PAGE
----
Palm Pictures // 2003 // 400 Minutes // Not Rated
Reviewed by Judge Bryan Byun (Retired) // January 20th, 2004
A Collection of Music Videos, Short Films, Documentaries, and Stories
In the early days of music videos, being a video director must have been a fairly thankless job; aside from well-publicized efforts by "name" filmmakers like John Landis (Michael Jackson's "Thriller"), Brian DePalma (Bruce Springsteen's "Dancing in the Dark"), and Martin Scorsese (Jacko's "Bad") slumming in MTV-land, video directors were little more than anonymous producers of promotional clips. Nowadays, with guys like David Fincher and Spike Jonze using videos as a springboard to feature films, video directors have stepped out from behind the curtain to become stars in their own right.
One of the most memorable and singularly talented of these MTV auteurs is Michel Gondry, a French filmmaker who has made his own leap to the big screen with 2001's Human Nature and the upcoming Eternal Sunshine of the Spotless Mind. The Work of Michel Gondry is the third entry in a three-volume series of "Director's Label" DVDs from Palm Pictures showcasing the work of some of the most innovative and original music video directors of recent years (the other two volumes feature Spike Jonze and Chris Cunningham). This double-sided DVD set offers a fairly comprehensive (if incomplete) overview of Gondry's work, including music videos, short films, commercials, and a two-part documentary featuring interviews with Gondry and his collaborators as well as behind-the-scenes footage.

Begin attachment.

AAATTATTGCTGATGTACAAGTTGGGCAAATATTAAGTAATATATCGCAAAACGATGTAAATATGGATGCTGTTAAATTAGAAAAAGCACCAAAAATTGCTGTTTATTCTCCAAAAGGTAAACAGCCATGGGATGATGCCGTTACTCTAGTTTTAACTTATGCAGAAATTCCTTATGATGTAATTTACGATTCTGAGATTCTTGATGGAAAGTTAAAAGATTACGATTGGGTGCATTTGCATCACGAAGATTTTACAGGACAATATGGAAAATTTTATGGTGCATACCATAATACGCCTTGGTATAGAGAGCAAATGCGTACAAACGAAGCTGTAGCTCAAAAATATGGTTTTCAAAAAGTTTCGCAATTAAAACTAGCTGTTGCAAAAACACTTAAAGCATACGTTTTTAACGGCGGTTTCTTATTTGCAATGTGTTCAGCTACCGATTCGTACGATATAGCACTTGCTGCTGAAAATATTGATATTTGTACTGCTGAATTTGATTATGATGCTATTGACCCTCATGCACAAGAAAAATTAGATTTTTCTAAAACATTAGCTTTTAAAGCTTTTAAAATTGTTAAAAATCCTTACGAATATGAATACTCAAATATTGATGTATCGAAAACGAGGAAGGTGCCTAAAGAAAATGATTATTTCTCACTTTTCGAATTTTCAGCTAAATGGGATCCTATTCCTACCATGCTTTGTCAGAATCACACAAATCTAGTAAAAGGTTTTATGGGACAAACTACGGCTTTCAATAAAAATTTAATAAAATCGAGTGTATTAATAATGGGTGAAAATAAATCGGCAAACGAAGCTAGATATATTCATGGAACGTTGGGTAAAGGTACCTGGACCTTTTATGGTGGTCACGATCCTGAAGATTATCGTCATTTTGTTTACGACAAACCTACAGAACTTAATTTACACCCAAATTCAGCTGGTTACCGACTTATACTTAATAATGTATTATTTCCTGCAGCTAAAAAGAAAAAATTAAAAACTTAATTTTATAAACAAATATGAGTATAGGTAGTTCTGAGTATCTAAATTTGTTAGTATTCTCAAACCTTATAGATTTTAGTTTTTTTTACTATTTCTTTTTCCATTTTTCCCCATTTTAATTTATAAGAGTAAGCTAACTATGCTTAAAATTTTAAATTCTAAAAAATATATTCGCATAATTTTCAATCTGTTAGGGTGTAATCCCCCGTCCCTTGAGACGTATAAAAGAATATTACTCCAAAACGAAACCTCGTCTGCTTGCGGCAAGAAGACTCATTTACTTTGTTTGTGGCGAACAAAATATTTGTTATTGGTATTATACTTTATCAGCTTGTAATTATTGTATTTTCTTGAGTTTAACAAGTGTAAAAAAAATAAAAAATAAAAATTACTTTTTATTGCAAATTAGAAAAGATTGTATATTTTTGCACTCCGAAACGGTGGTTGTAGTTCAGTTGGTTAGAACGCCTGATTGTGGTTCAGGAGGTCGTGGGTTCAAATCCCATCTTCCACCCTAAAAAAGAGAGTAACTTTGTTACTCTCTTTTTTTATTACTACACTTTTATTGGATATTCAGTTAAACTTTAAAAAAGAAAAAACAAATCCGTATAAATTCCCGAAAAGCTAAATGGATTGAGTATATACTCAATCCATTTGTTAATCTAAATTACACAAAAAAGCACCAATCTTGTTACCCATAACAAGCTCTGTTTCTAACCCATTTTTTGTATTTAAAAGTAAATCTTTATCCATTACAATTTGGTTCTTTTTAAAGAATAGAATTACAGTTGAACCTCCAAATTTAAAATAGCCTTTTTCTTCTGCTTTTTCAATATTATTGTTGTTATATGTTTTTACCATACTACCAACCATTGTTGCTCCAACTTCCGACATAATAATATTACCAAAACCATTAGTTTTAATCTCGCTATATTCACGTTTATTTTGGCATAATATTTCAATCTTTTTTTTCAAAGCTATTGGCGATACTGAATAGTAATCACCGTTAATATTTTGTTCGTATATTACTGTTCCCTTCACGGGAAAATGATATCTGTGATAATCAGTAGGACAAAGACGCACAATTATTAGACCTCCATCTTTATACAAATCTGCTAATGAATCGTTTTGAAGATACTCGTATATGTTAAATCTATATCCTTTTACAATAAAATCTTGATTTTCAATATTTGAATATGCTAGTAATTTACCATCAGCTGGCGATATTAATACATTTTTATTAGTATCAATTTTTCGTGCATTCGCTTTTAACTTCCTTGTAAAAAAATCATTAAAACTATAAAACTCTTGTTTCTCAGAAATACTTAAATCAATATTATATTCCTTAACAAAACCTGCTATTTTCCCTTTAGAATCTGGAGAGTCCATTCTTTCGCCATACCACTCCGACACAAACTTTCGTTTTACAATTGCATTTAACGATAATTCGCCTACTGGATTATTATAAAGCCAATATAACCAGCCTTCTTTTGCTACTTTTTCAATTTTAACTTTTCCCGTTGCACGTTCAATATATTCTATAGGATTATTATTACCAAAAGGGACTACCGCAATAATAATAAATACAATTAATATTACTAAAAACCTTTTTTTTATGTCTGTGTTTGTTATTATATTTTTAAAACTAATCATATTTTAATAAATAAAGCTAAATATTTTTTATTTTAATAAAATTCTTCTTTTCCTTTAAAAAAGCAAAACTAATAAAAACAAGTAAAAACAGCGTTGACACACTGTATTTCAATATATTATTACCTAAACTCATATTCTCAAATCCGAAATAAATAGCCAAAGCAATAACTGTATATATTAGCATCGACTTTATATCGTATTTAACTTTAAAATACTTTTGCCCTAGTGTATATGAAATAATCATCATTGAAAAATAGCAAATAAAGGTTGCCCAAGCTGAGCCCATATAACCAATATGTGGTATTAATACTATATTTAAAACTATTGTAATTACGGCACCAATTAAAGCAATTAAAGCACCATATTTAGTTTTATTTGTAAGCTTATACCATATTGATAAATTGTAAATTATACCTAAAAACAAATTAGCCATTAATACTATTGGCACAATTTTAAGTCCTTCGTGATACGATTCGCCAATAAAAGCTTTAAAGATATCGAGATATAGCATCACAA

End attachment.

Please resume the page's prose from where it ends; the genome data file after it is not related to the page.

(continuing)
As is typical of Gondry's quirky, anachronistic style, the two sides are presented in reverse chronological order, that order extending to the material included on each disc:
Side A (2003-1995)
* "The Hardest Button to Button" -- The White Stripes
* "Come Into My World" -- Kylie Minogue
* "Dead Leaves & the Dirty Ground" -- The White Stripes
* "Fell in Love with a Girl" -- The White Stripes
* "Star Guitar" -- The Chemical Brothers
* "Let Forever Be" -- The Chemical Brothers
* "Joga" -- Björk
* "Deadweight" -- Beck
* "Bachelorette" -- Björk
* "Everlong" -- Foo Fighters
* "Around the World" -- Daft Punk
* "Sugar Water" -- Cibo Matto
* "Hyperballad" -- Björk
* "La Lettre"
* "One Day"
* "Lacuna Inc."
* "Drugstore" (Levi's Commercial)
* "Smarienberg" (Smirnoff Commercial)
* "Resignation" (Polaroid Commercial)
"I've Been 12 Forever (Part 2 Age 12-12)"
Side B (1995-1987)
* "Like a Rolling Stone" -- The Rolling Stones
* "Army of Me" -- Björk
* "Isobel" -- Björk
* "Protection" -- Massive Attack
* "Lucas with the Lid Off" -- Lucas
* "Human Behavior" -- Björk
* "Le Mia" -- I Am
* "La Tour de Pise" -- Jean François Coen
* "Ma Maison" -- Oui Oui
* "Bolide" -- Oui Oui
* "Junior et Sa Voix d'Or" -- Oui Oui
* "Les Caillous" -- Oui Oui
* "Un Joyeux Noel" -- Oui Oui
* "La Ville" -- Oui Oui
* "Drumb and Drumber"
* "Pecan Pie" (featuring Jim Carrey)
* "Three Dead People"
* "My Brother's 24th Birthday"
"I've Been 12 Forever (Part 1 Age 12-12)"